Welcome to Monday, where an apparent coup is underway in Sudan, Colombia's most-wanted drug lord gets caught, and Michael Jordan's rookie sneakers score an auction record. We also focus on a report that the Thai government is abusing the country's centuries-old law to protect the monarchy from criticism (lèse-majesté) to target pro-democracy activists and protesters.

[*Zdraveite - Bulgarian]


• Developing: Sudan leaders arrested amid military coup reports: Soldiers have arrested several members of Sudan's transitional government as well as civilian leaders, and Prime Minister Abdallah Hamdok has reportedly been put under house arrest, in what the information ministry called a military coup. Pro-democracy protesters have taken to the streets of the capital city Khartoum where there are reports of gunfire and clashes.

• Colombia's most wanted drug lord to be sent to U.S.: Colombia's most dangerous drug trafficker, known as Otoniel, was caught after a joint army, air force and police operation and faces extradition to the U.S. He led the country's largest criminal gang, and was on the U.S. most wanted list for years.

• Xi speech marks China's UN anniversary: China's President Xi Jinping marked the 50th anniversary of Beijing's entry into the United Nations with a speech calling for greater global cooperation, adding that issues like climate change, terrorism and cyber security needed multilateral solutions. Taiwan was not mentioned.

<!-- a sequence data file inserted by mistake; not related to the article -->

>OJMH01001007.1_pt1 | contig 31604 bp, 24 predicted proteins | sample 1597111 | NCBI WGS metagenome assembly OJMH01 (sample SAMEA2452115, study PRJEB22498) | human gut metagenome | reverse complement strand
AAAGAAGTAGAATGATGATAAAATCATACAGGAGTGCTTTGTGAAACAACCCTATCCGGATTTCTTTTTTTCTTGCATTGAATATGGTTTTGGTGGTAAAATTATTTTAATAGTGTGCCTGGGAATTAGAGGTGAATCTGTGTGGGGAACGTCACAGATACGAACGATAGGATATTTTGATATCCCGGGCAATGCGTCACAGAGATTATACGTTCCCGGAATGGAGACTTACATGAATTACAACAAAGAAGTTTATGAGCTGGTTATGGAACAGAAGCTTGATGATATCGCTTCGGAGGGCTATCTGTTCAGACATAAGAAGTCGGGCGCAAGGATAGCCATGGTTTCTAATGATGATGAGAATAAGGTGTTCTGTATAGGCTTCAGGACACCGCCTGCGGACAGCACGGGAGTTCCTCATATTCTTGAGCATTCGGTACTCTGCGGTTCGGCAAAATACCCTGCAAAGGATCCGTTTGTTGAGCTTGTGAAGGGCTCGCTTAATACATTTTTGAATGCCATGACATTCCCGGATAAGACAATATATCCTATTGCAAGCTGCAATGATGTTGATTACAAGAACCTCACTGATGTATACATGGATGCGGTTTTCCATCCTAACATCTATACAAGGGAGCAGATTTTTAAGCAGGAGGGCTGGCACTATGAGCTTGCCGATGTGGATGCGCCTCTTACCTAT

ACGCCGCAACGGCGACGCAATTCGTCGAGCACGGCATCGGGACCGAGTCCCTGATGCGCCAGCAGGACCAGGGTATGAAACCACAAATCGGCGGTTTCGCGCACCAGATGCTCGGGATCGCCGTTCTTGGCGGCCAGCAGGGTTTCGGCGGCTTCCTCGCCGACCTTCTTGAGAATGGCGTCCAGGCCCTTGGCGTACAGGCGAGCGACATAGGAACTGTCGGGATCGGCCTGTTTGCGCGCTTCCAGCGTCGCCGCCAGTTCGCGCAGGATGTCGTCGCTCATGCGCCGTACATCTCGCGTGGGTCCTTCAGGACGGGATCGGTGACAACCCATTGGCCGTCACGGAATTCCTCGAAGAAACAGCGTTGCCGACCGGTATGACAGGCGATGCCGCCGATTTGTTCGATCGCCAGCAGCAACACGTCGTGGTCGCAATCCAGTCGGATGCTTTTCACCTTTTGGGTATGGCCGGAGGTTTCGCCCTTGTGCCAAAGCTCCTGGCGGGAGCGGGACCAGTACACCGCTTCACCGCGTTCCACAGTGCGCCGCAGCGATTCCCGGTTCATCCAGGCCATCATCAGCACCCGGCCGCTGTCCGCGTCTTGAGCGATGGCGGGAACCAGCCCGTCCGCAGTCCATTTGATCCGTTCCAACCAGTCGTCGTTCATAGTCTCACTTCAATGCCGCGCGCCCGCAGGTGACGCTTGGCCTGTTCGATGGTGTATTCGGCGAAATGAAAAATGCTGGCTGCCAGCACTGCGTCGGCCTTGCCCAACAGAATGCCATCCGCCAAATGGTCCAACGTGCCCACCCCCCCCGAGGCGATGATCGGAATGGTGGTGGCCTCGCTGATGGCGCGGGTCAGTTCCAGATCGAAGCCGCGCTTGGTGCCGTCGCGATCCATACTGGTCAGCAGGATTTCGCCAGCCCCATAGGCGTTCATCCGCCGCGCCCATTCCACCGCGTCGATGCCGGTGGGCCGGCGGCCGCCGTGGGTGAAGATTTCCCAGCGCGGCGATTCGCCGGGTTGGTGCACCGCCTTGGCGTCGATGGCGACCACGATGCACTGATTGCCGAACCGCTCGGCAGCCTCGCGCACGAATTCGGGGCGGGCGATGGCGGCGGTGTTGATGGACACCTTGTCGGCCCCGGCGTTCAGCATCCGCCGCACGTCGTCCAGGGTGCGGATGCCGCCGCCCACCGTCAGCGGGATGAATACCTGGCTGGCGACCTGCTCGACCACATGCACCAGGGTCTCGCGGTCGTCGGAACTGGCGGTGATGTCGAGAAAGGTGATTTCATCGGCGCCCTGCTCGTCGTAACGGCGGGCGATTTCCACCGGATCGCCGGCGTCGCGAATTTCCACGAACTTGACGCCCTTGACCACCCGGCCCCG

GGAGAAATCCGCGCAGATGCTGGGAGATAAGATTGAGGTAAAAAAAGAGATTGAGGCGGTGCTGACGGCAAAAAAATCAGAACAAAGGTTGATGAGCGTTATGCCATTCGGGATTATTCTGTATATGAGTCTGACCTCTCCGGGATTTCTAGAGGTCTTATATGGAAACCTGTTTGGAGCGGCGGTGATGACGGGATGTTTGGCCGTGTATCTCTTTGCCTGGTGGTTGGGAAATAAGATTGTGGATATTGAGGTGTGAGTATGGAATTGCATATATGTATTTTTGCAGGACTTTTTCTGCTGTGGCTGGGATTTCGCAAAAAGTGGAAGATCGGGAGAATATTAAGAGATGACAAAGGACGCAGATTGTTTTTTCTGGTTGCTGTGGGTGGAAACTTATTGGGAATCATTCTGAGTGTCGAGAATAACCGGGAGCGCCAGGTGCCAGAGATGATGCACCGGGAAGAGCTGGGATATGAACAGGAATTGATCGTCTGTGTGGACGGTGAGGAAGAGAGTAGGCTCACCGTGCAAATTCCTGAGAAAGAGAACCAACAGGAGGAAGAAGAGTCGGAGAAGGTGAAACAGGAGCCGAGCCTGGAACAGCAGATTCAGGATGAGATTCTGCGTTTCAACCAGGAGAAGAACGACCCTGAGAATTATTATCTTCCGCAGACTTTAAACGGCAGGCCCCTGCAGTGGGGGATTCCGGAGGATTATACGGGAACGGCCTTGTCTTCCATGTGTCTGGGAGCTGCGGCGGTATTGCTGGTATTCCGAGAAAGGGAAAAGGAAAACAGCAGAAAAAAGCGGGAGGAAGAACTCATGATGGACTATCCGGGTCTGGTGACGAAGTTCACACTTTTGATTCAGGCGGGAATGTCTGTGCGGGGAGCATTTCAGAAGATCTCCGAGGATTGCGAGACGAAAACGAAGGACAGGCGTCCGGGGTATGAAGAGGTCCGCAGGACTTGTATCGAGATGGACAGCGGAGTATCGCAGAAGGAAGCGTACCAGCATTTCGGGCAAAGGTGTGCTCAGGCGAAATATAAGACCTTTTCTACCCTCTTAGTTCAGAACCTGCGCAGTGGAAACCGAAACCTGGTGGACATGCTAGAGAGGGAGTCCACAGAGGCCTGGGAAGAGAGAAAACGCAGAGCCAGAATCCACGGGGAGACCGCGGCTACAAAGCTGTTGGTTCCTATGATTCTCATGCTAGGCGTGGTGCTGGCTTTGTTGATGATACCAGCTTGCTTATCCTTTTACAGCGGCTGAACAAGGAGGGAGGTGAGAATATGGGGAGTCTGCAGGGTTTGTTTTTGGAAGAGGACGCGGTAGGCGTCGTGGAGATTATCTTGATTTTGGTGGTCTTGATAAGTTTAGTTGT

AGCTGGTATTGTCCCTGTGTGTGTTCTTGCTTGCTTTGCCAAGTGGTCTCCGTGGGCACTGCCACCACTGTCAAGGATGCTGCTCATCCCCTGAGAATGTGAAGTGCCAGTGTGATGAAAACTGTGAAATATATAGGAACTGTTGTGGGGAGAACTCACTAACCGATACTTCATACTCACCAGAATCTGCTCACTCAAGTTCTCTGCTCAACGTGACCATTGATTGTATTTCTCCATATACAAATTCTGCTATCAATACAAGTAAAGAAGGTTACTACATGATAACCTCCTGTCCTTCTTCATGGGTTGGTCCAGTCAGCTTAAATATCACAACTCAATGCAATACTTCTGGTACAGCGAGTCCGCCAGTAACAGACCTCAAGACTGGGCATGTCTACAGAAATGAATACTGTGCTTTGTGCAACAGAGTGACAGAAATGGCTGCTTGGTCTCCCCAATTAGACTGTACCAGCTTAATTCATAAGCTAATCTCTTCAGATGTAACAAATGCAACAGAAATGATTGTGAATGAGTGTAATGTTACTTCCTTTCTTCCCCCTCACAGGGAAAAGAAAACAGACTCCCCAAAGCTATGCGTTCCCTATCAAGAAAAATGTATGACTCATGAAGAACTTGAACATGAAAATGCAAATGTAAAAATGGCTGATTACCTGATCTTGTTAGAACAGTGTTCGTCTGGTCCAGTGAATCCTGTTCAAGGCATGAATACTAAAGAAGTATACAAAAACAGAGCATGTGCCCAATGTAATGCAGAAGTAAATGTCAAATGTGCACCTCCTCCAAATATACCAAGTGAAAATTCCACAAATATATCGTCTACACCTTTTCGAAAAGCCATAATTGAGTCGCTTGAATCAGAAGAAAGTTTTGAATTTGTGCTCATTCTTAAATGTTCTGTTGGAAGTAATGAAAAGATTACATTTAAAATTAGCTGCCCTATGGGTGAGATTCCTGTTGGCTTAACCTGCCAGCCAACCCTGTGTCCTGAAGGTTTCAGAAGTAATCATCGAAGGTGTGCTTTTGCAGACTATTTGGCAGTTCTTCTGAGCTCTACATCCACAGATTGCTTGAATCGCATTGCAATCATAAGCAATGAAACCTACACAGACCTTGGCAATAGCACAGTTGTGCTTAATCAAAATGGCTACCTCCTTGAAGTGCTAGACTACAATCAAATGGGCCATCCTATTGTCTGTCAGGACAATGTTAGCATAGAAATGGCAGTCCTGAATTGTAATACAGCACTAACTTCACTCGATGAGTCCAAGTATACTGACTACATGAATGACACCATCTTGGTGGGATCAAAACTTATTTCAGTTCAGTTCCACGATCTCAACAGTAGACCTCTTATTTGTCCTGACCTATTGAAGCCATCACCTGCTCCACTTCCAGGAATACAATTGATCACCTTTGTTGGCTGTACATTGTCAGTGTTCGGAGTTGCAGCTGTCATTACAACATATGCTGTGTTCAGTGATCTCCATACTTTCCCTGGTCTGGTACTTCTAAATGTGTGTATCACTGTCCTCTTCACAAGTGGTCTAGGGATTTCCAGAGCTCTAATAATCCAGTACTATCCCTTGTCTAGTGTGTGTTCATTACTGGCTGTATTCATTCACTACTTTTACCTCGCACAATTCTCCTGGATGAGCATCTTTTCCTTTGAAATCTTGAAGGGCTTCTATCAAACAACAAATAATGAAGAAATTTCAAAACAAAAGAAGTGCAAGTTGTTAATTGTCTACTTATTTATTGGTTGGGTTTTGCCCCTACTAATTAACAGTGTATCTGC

• German ISIS bride jailed for crimes against humanity: A German court has sentenced a German woman and former member of the Islamic State to 10 years in prison for letting a 5-year-old Yazidi enslaved girl die of thirst in Iraq. The case is one of the world's first trials to prosecute a war crime against the Yazidis.

• COVID update: The Beijing marathon scheduled next weekend has been postponed until further notice as China seeks to stamp out Delta variant outbreak and return to zero cases ahead of the Winter Olympics next February. Meanwhile, coronavirus cases in Eastern Europe have surpassed the 20 million mark as the region fights against its worst outbreak since the pandemic started and vaccination efforts lag.

Goodbye, Gunther: U.S. actor James Michael Tyler, best known for his role as the barista Gunther on the TV show Friends, has died at 59 of prostate cancer.

• Sneakers record: A pair of Michael Jordan's white-and-red Nike shoes, which he wore during his rookie season with the Chicago Bulls in 1984, sold for $1.47 million — a new record price for sneakers at auction.